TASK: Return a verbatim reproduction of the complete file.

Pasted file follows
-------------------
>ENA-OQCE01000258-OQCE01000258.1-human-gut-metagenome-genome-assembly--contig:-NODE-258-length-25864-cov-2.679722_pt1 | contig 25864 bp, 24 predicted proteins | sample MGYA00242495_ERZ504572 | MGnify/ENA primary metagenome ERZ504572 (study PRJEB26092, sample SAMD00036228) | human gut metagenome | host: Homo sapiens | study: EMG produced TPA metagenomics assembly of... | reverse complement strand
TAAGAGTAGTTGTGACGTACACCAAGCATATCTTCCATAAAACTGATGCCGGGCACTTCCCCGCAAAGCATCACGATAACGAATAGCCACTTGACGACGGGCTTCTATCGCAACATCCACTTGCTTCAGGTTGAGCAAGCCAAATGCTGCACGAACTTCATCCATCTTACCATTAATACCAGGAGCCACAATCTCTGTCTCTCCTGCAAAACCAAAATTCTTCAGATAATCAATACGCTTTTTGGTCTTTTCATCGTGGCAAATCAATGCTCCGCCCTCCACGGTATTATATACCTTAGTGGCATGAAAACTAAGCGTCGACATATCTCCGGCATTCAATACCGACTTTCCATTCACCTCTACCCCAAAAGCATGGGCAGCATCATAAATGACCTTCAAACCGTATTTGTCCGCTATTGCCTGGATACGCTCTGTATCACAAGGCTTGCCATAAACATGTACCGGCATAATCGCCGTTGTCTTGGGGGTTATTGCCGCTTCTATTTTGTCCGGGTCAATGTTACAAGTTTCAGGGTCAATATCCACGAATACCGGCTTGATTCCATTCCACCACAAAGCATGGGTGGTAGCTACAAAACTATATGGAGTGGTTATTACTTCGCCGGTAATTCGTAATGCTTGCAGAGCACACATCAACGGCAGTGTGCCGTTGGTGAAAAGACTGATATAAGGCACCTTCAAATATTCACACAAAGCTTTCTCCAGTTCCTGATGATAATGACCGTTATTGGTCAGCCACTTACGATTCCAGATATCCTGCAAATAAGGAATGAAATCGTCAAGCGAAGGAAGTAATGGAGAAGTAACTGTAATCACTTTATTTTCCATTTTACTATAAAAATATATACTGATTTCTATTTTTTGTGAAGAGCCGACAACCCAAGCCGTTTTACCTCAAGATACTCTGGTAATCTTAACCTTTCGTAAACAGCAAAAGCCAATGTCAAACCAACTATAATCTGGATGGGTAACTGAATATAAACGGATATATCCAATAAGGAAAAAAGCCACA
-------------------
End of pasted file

>ENA-OQCE01000258-OQCE01000258.1-human-gut-metagenome-genome-assembly--contig:-NODE-258-length-25864-cov-2.679722_pt1 | contig 25864 bp, 24 predicted proteins | sample MGYA00242495_ERZ504572 | MGnify/ENA primary metagenome ERZ504572 (study PRJEB26092, sample SAMD00036228) | human gut metagenome | host: Homo sapiens | study: EMG produced TPA metagenomics assembly of... | reverse complement strand
TAAGAGTAGTTGTGACGTACACCAAGCATATCTTCCATAAAACTGATGCCGGGCACTTCCCCGCAAAGCATCACGATAACGAATAGCCACTTGACGACGGGCTTCTATCGCAACATCCACTTGCTTCAGGTTGAGCAAGCCAAATGCTGCACGAACTTCATCCATCTTACCATTAATACCAGGAGCCACAATCTCTGTCTCTCCTGCAAAACCAAAATTCTTCAGATAATCAATACGCTTTTTGGTCTTTTCATCGTGGCAAATCAATGCTCCGCCCTCCACGGTATTATATACCTTAGTGGCATGAAAACTAAGCGTCGACATATCTCCGGCATTCAATACCGACTTTCCATTCACCTCTACCCCAAAAGCATGGGCAGCATCATAAATGACCTTCAAACCGTATTTGTCCGCTATTGCCTGGATACGCTCTGTATCACAAGGCTTGCCATAAACATGTACCGGCATAATCGCCGTTGTCTTGGGGGTTATTGCCGCTTCTATTTTGTCCGGGTCAATGTTACAAGTTTCAGGGTCAATATCCACGAATACCGGCTTGATTCCATTCCACCACAAAGCATGGGTGGTAGCTACAAAACTATATGGAGTGGTTATTACTTCGCCGGTAATTCGTAATGCTTGCAGAGCACACATCAACGGCAGTGTGCCGTTGGTGAAAAGACTGATATAAGGCACCTTCAAATATTCACACAAAGCTTTCTCCAGTTCCTGATGATAATGACCGTTATTGGTCAGCCACTTACGATTCCAGATATCCTGCAAATAAGGAATGAAATCGTCAAGCGAAGGAAGTAATGGAGAAGTAACTGTAATCACTTTATTTTCCATTTTACTATAAAAATATATACTGATTTCTATTTTTTGTGAAGAGCCGACAACCCAAGCCGTTTTACCTCAAGATACTCTGGTAATCTTAACCTTTCGTAAACAGCAAAAGCCAATGTCAAACCAACTATAATCTGGATGGGTAACTGAATATAAACGGATATATCCAATAAGGAAAAAAGCCACA